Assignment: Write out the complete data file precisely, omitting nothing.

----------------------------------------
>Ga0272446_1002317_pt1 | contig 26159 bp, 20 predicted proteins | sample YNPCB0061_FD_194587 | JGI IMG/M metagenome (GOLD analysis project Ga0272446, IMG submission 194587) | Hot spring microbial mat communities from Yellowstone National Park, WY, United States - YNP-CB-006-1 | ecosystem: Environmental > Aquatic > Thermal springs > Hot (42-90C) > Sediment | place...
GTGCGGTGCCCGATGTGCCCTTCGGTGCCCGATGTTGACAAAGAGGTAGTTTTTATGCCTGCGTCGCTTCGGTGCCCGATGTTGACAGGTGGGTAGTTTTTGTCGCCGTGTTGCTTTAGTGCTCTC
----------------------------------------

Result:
>Ga0272446_1002317_pt1 | contig 26159 bp, 20 predicted proteins | sample YNPCB0061_FD_194587 | JGI IMG/M metagenome (GOLD analysis project Ga0272446, IMG submission 194587) | Hot spring microbial mat communities from Yellowstone National Park, WY, United States - YNP-CB-006-1 | ecosystem: Environmental > Aquatic > Thermal springs > Hot (42-90C) > Sediment | place...
GTGCGGTGCCCGATGTGCCCTTCGGTGCCCGATGTTGACAAAGAGGTAGTTTTTATGCCTGCGTCGCTTCGGTGCCCGATGTTGACAGGTGGGTAGTTTTTGTCGCCGTGTTGCTTTAGTGCTCTC